Friday, July 9, 2010

Elements of Style and Spain

Barney Ronay, in the Guardian, grapples with the concept of Spain's footballing success thus far in the tournament playing it in the style they've been committed to for a long time now.

To quote:

But still the feeling persists that this is an oddly frictionless excellence; that Spain play a kind of platinum-selling dinner party football – Coldplay Football – that is clearly and undeniably high spec, but also devoid of jarringly revelatory spikes and twists. Playing against Spain must feel a little like playing a chess computer: strangled, impotent, you gawp helplessly at its robotic grace.

I must be fair to him; he gives them due credit for their technical excellence at various parts of the article, but you always get the sense that the admiration is grudging. He almost wishes footballing excellence were defined by being able to ride the hard tackles; by players waltzing past two-footed lunges; and by referees not being card-happy for what are—in his opinion—relatively innocuous fouls. In the piece, there's visible uneasiness over FIFA's supposed open endorsement of Spain's tiki-taka style, and unhappiness over good-old blue-collar ethic relegated to the role of bridesmaid—or perhaps even worse.

My objection, of course, is in his "Coldplay Football" metaphor. I'm not a big fan of their work. [Okay, their early stuff was decent, but decent. Spain is not decent.]

The excellent Tim Vickery—the BBC's South American football correspondent—used to say that if football was a language, the different styles and philosophy in approach that teams brought into the game were its dialects. This, by extension means that there's no wrong style of playing the game. These approaches are constantly in a state of flux; subtle adjustments are made to varied degrees of success.

Whereas Holland dominated the 70s under Rinus Michels' total football—a dynamic, attacking style which involved all ten outfield players interchanging positions as they moved to fill gaps, and constant off-the-ball movement—they've changed their style to such an extent that total football is now a comfort-food term for pundits—those who've failed to do their research—to use and feign knowledge of footballing history. That and numerous puns around the word Oranje. This is not to say that the Dutch stopped believing in an attacking philosophy—they continued to put out sides that entertained and delighted the neutrals. But total football, they certainly didn't play. Primarily because it's really hard to implement without the right personnel. The current Dutch side plays the way it does, because, save for Sneijder, Robben and van Persie in their starting line up, they are really limited creatively. The addition of another creative midfielder might improve them, but it's the style they've decided to go for—presumably because an adherence to a more carefree philosophy hasn't worked for them so far. Evidently the manager doesn't trust his men to be capable of a more expansive style.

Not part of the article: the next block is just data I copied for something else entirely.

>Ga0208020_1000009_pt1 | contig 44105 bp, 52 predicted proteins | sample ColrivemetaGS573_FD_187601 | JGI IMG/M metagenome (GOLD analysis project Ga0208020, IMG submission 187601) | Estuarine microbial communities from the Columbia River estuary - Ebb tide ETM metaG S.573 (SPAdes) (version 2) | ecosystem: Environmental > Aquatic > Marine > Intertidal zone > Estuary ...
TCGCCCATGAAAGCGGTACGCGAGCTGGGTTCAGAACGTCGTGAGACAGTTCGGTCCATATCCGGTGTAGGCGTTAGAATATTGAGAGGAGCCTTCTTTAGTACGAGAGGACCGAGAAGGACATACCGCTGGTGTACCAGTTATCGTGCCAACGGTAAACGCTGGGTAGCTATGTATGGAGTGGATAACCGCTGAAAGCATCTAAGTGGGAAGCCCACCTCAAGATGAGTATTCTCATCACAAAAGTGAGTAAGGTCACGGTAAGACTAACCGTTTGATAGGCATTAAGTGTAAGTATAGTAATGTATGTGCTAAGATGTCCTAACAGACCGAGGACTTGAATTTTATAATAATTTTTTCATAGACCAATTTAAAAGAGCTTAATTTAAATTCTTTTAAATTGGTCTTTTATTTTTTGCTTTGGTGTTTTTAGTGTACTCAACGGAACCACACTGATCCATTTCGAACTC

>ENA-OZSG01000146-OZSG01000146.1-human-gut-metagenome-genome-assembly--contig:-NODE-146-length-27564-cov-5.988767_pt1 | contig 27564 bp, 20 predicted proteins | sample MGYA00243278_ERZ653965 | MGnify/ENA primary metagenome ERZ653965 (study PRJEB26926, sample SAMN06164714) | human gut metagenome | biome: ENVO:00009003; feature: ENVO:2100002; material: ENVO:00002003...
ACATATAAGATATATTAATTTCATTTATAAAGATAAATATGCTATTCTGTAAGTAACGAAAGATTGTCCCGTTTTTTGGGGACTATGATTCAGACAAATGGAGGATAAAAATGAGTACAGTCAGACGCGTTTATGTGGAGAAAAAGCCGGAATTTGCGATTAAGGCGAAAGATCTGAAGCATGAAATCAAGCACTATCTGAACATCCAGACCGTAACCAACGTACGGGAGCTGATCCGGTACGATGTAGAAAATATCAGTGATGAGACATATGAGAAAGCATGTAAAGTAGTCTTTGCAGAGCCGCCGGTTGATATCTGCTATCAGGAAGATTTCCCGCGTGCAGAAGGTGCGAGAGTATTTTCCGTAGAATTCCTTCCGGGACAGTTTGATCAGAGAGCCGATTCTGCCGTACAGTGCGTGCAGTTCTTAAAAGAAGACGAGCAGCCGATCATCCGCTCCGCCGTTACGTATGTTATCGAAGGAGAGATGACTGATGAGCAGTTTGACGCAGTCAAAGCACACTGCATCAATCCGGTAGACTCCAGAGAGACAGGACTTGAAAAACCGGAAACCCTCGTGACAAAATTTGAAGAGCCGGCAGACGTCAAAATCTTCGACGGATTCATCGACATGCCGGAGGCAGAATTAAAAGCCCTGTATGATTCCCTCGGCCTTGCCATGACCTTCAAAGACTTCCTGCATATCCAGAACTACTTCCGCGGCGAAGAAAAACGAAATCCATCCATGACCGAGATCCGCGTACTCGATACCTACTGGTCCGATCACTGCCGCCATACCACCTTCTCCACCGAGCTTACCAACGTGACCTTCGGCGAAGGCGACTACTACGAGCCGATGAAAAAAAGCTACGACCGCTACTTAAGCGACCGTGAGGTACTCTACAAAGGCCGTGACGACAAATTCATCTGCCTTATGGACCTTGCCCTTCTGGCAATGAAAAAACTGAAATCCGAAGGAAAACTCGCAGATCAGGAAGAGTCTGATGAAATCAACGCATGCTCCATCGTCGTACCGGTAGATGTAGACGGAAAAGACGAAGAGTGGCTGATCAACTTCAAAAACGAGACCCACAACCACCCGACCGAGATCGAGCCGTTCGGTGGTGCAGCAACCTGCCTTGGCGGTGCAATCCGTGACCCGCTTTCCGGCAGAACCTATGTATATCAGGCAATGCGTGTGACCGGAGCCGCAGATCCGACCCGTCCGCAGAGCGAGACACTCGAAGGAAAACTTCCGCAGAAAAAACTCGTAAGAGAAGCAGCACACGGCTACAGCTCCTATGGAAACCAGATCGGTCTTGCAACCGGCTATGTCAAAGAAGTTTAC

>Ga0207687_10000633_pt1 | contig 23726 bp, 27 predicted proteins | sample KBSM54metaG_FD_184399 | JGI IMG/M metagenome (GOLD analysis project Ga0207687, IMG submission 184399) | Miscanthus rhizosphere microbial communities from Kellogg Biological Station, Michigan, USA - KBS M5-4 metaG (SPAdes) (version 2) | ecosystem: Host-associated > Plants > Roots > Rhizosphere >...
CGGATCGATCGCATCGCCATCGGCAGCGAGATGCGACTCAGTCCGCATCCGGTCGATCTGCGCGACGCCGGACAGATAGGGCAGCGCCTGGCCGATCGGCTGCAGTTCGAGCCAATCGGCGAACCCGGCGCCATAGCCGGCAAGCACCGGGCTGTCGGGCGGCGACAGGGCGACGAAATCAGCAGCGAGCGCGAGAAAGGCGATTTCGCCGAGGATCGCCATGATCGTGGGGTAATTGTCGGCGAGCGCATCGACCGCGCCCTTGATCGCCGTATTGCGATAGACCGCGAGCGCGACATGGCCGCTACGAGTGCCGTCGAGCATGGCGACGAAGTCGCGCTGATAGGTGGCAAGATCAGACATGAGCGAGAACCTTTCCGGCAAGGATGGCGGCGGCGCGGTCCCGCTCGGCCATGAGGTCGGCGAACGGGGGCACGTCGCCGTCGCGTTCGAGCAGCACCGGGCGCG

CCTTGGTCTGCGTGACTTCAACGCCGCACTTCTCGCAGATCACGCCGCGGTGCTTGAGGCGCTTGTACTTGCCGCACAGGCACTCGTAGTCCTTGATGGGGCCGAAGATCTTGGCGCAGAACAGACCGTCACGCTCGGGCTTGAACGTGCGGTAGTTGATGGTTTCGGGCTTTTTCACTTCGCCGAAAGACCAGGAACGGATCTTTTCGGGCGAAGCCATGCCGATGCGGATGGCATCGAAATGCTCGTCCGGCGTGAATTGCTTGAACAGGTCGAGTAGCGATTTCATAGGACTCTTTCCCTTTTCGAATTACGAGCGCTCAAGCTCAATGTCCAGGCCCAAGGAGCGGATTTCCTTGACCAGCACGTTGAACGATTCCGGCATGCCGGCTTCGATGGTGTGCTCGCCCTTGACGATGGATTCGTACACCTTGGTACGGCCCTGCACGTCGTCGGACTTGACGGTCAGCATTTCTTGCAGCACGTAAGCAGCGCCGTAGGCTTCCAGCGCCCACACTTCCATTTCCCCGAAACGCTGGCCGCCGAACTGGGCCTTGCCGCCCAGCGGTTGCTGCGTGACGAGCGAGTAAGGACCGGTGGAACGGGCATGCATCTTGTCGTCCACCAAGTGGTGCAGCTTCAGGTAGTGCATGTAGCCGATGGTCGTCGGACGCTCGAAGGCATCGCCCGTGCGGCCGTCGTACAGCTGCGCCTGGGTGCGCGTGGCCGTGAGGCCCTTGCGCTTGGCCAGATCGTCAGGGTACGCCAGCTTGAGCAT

Which brings us to the crux of Spain's style.

It's a very different type of attacking football, unlike the champagne counter-attacking fare the Germans served up till the quarterfinals. The tiki-taka short-passing style is a strange attacking style because, it—much like total football—is an exceptionally difficult system to perfect. It requires players of supreme technique. There's a thin line that separates exceptional control and penetration, and aimless sideways or backward passing.